The Seventeenth Sunday of the Year B
The First of Five Sundays
Focusing on the Mystery of the Most Holy Eucharist
in the Sixth Chapter of Saint John’s Gospel
A Midsummer Eucharistic Season
Every three years when the B cycle of the Sunday Lectionary returns, the Church interrupts her reading of Saint Mark’s Gospel to spend five weeks listening to the magnificent sixth chapter of Saint John: Our Lord’s discourse on the Bread of Life. These five Sundays — the 17th through the 21st — constitute a kind of Johannine interlude, a Eucharistic season within the cycle of Time Throughout the Year. In this Year of the Priest, these five Sundays will take on an even richer meaning.
These five weeks, marked by the contemplation of the Bread of Life, invite us to three things:
1) a clear and systematic Eucharistic catechesis;
2) an examination of conscience on our personal response to what the Church teaches concerning the mystery of the Most Holy Eucharist;
3) a more generous dedication of time to Eucharistic adoration.
A Eucharistic Program
Pope John Paul II’s Year of the Eucharist in 2004-2005 is, I fear, already beginning to fade from our consciousness. We are, as the saying goes, “no better than our fathers, slow to remember and quick to forget.” I would suggest, then, that you make yourself a program for these next five weeks. It would be opportune to re-read Pope John Paul II’s Encyclical Ecclesia de Eucharistia, and his Apostolic Letter Mane Nobiscum, Domine. Take out the Compendium of the Catechism of the Catholic Church and study articles 271-294 on the Sacrament of the Eucharist. Meditate on Pope Benedict XVI’s Letter for the Year of the Priesthood. Prepare each day’s Mass with attention. Make more time for Eucharistic adoration, remembering that when adoration involves an element of sacrifice, it is a more worthy expression of love.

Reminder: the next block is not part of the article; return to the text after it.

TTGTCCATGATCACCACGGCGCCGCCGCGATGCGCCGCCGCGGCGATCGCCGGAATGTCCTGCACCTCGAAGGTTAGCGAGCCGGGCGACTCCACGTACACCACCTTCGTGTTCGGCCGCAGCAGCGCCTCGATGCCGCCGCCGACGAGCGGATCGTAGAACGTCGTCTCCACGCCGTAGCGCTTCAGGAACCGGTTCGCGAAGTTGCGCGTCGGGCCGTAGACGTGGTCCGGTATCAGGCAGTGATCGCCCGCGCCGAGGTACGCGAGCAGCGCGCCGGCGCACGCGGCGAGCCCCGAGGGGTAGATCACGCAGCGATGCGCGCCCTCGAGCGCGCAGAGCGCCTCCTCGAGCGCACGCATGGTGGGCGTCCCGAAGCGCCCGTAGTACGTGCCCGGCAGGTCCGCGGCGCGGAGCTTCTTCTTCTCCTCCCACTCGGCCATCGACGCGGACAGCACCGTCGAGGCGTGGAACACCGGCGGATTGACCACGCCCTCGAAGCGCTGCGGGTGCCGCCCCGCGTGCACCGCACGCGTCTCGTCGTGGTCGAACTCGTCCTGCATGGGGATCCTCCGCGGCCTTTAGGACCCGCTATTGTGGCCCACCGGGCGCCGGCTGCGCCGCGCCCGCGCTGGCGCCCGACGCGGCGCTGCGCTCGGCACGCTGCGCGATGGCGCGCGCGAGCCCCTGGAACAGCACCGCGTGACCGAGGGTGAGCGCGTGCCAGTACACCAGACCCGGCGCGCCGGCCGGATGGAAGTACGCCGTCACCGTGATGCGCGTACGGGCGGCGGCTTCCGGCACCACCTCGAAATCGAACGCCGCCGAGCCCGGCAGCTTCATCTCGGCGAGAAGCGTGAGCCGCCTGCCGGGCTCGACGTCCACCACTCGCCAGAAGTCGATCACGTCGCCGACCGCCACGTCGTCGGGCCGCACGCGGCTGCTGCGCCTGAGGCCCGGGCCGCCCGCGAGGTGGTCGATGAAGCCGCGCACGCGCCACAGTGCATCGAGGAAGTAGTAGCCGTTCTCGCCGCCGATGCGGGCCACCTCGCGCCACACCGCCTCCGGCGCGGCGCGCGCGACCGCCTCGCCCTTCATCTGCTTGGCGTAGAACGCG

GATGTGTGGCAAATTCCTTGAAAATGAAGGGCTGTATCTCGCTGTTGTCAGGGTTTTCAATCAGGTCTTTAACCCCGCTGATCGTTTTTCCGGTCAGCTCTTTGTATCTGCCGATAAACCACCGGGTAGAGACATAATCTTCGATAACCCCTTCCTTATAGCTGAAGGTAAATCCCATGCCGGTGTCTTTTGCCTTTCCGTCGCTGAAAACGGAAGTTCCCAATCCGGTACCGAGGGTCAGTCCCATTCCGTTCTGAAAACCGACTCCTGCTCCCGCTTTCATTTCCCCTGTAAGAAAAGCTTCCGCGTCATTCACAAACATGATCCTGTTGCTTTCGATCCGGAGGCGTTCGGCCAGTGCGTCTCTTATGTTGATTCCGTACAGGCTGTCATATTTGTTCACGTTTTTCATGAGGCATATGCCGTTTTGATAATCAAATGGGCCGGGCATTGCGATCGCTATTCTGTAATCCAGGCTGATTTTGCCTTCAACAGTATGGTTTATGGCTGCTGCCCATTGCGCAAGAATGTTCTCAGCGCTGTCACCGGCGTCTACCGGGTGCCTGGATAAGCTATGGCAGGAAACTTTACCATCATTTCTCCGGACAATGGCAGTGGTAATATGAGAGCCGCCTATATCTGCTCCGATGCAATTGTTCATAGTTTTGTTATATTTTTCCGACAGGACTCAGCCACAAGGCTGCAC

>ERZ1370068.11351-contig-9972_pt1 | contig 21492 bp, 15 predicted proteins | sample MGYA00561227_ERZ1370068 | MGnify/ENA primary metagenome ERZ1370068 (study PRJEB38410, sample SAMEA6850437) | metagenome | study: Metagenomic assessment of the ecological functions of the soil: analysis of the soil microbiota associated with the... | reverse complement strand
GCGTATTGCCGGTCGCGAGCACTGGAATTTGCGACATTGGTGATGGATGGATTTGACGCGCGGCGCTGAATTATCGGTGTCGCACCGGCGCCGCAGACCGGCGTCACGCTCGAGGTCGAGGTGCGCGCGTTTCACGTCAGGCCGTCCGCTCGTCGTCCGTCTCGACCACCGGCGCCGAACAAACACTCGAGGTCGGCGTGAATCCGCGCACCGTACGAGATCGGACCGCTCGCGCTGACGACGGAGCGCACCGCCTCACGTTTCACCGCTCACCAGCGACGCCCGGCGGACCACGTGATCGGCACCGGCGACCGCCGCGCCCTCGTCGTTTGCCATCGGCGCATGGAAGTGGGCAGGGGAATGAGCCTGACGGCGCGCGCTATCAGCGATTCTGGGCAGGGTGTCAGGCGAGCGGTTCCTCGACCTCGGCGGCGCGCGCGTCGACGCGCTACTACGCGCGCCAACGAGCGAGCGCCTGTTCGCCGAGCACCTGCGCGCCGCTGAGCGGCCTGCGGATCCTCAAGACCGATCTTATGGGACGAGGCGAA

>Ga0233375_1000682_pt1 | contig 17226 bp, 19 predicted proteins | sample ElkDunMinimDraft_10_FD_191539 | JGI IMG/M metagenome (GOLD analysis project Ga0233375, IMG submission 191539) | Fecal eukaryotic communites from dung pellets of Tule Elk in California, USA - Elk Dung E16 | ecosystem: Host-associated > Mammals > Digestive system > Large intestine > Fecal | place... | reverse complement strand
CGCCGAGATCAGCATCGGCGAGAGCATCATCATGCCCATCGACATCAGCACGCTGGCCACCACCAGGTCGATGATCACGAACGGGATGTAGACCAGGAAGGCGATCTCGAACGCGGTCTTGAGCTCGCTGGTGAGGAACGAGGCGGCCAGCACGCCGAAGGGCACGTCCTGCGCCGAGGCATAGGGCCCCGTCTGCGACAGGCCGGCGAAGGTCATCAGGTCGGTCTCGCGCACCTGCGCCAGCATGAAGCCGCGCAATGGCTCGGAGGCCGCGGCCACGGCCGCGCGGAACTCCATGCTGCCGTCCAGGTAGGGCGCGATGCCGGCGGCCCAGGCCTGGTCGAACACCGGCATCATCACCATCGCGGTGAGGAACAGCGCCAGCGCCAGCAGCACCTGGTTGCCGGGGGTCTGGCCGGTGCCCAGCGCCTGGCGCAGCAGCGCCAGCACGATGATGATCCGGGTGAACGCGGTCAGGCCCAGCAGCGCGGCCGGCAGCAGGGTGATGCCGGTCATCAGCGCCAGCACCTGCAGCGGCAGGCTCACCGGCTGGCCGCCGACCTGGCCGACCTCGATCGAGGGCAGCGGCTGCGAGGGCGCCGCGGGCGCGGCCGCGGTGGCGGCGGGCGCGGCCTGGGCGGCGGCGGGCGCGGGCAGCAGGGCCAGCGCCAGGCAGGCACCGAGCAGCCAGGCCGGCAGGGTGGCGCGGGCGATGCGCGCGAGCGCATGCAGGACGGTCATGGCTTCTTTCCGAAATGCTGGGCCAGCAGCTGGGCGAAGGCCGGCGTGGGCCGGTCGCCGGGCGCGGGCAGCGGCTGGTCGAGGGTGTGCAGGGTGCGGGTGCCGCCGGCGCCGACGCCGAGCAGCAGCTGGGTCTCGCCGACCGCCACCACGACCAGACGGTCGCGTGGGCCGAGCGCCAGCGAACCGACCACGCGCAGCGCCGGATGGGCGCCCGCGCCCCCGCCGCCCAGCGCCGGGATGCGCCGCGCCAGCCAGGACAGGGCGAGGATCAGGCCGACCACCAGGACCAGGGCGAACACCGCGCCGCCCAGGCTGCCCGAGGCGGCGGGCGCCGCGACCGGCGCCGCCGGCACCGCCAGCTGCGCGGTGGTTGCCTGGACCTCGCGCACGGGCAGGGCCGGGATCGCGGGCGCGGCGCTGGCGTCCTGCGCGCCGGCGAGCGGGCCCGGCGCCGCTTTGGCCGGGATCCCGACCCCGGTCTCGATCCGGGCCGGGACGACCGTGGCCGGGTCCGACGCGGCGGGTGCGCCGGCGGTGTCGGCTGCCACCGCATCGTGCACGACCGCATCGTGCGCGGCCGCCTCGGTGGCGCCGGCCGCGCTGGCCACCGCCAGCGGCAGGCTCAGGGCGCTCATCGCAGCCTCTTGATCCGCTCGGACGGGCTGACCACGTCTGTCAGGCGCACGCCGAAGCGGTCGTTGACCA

A Lavish Love
Our Lord multiplies the loaves in today’s Gospel in order to give us an image of just how lavish His superabundant love for us is. The twelve baskets left over demonstrate that God is not content with providing us with what is strictly necessary: the work of God is characterized by superabundance. “I came that they may have life,” says Our Lord, “and have it abundantly” (Jn 10:10).
The Antiphons at the Magnificat and Benedictus
The three antiphons carefully chosen by the Church for the Gospel Canticles of today’s Divine Office are, in themselves, a meditation in three movements on the Mystery of Faith that we will contemplate over the next five weeks:
Magnificat Antiphon at First Vespers
Lifting up his eyes, then, and seeing that a multitude was coming to him, Jesus said to Philip, “How are we to buy bread, so that these people may eat?” This he said to test him, for he himself knew what he would do.